Thursday, December 16, 2004

Why must writing be so hard?

This is my first blog in this series. I've been a professional writer for more than 25 years. Over the past several years I have been fairly successful writing weekly columns about cooking. I've won a few awards in the process, nothing earth-shaking, but it makes me feel good about myself. I'm working on a culinary book right now, as well as a novel with a culinary theme, and am promoting a play I have already finished, also about food (specifically, chocolate). I get plenty done and have good work habits. The only problem seems to be that I must work in small bits, running out of steam frequently. Two hours of writing is a good result for a day's work, but it takes me ten hours to get it all done. I know when I don't have the creative edge, so I have the discipline to make myself stop. I guess because I put so much of myself into it, I burn out and must regenerate frequently. There's a cost to all this, isn't there?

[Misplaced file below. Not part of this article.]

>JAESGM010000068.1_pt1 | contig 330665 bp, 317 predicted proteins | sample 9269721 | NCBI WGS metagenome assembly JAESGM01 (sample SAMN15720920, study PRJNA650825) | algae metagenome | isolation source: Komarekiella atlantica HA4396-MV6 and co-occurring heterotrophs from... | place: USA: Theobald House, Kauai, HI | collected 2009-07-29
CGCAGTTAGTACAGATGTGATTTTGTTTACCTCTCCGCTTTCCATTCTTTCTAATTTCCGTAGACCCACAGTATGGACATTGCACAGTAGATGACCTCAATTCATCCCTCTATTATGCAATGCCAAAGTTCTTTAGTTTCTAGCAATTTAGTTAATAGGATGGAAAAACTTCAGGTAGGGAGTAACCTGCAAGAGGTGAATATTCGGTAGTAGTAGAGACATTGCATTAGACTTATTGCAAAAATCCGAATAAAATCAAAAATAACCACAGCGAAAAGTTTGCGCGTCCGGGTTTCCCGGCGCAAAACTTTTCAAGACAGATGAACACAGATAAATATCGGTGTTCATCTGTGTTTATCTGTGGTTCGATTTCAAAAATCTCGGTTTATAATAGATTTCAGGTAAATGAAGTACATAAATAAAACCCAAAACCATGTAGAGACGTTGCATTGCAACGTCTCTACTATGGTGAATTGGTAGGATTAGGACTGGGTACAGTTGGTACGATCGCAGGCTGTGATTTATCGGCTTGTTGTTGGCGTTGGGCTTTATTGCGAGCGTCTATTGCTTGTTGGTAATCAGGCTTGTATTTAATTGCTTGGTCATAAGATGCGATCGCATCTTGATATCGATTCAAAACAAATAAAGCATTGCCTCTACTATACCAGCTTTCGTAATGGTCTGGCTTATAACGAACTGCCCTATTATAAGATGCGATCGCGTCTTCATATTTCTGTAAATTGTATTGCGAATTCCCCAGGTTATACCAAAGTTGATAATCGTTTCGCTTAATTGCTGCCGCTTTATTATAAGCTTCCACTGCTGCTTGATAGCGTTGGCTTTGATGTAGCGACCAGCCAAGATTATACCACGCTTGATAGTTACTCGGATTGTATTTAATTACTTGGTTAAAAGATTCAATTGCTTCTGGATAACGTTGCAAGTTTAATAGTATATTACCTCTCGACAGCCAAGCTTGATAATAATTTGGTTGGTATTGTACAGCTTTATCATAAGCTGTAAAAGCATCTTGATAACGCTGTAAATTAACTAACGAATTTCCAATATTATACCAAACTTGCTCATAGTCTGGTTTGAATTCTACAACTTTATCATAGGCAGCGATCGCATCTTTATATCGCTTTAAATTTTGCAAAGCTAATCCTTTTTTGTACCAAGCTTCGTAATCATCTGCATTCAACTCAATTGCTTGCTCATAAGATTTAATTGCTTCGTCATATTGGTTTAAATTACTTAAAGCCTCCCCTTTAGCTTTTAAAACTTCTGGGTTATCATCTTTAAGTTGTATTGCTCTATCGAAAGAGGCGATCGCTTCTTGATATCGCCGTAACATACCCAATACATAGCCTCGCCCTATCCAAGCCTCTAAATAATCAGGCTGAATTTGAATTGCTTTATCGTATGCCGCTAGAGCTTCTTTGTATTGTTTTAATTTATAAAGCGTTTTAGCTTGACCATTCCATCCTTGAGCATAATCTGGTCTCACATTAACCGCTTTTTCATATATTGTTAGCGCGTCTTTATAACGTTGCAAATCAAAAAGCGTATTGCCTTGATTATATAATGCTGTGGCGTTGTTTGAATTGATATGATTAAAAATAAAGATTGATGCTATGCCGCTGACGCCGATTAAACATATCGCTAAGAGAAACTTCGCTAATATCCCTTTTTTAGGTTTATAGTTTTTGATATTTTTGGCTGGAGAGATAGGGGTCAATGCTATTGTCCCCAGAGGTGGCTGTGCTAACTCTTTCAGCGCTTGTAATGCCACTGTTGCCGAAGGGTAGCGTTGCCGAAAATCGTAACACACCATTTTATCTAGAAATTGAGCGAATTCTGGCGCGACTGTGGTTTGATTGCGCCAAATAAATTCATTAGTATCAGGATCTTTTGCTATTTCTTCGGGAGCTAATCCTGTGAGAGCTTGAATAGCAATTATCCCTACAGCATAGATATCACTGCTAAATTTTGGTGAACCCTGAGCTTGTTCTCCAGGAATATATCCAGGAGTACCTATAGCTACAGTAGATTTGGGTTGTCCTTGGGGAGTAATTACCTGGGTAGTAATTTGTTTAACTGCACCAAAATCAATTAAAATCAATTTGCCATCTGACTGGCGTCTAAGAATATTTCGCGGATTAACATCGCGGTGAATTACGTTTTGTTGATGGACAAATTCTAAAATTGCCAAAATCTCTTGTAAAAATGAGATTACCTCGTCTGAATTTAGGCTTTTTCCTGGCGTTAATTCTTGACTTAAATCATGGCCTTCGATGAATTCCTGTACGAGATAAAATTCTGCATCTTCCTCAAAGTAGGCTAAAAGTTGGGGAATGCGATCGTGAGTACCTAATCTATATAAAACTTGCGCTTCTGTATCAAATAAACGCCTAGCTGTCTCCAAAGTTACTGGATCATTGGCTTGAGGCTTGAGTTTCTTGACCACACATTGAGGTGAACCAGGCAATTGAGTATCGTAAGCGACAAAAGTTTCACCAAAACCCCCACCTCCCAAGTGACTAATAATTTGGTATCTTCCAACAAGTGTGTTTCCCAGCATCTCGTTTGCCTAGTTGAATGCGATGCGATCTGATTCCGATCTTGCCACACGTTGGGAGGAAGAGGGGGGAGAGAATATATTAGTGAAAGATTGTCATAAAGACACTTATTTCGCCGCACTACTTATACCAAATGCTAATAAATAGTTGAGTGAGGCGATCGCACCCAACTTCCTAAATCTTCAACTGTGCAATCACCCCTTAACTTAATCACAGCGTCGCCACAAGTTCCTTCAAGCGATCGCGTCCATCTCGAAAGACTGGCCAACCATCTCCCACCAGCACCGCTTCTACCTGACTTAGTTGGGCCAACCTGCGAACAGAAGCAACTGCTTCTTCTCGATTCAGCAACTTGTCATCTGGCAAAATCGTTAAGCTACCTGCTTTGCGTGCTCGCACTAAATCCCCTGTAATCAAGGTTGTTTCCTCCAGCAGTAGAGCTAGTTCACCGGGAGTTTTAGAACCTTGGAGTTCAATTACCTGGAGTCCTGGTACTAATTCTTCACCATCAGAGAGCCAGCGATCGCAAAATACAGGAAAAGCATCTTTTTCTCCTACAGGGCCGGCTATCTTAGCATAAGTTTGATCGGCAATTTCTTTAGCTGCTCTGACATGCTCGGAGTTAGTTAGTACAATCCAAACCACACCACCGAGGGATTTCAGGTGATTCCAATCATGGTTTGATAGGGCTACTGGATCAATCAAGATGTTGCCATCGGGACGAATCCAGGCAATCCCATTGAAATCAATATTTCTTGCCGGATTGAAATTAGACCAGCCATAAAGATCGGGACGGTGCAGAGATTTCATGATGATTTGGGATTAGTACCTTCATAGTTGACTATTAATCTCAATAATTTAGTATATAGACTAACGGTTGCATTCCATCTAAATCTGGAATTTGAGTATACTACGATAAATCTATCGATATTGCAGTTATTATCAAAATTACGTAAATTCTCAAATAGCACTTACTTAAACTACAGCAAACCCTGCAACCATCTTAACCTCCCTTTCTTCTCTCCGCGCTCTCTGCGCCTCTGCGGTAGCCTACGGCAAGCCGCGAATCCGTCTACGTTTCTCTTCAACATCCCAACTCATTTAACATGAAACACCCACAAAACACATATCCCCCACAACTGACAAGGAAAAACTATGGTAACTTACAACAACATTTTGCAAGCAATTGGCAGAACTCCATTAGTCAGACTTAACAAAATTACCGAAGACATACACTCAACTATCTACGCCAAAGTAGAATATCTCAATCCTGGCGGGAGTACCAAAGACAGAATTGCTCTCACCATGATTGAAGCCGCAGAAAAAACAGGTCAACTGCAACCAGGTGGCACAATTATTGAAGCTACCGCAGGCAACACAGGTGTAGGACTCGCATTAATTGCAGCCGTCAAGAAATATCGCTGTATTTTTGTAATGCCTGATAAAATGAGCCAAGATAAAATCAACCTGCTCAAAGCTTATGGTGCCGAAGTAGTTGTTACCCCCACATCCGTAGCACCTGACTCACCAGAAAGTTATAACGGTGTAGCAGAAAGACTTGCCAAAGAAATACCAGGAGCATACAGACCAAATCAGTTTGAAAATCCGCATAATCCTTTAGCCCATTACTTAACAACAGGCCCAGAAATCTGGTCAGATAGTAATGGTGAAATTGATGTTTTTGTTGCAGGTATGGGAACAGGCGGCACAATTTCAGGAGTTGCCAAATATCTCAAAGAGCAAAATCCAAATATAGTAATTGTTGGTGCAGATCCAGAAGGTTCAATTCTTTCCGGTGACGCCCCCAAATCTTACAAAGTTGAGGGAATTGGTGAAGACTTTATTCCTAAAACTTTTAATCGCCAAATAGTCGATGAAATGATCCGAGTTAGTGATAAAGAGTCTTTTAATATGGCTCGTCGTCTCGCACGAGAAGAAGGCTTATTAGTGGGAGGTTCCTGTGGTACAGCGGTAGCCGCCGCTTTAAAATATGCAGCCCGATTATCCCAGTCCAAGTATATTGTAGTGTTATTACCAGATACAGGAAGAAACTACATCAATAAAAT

At Tue Dec 28, 01:11:00 AM 2004, Blogger Elliot Essman said...

Sleep impedes creative work because it arrives on its own agenda, and yet the respite from the back-breaking work of filling the empty page allows neatly-arrayed ideational strains to begin bumping into each other, creating friction, crying "havoc," creating with this discontent and disturbance until the brain must once again obey the body's call that it mimic death in the dark.

At Mon Oct 10, 09:20:00 PM 2005, Blogger trans said...

Although you claim that many words are over-used, thus diminishing their worth to be used in context, 'awesome' still might be used to describe the brains behind this blog. My only reluctance in using it, however accurate I feel it is to the situation, is that its use today comes only from the vocal cords of a 16 year old teen describing the latest fashion fad. I would not want my 'awesome' to be thus associated, yet I still feel it is appropriate.


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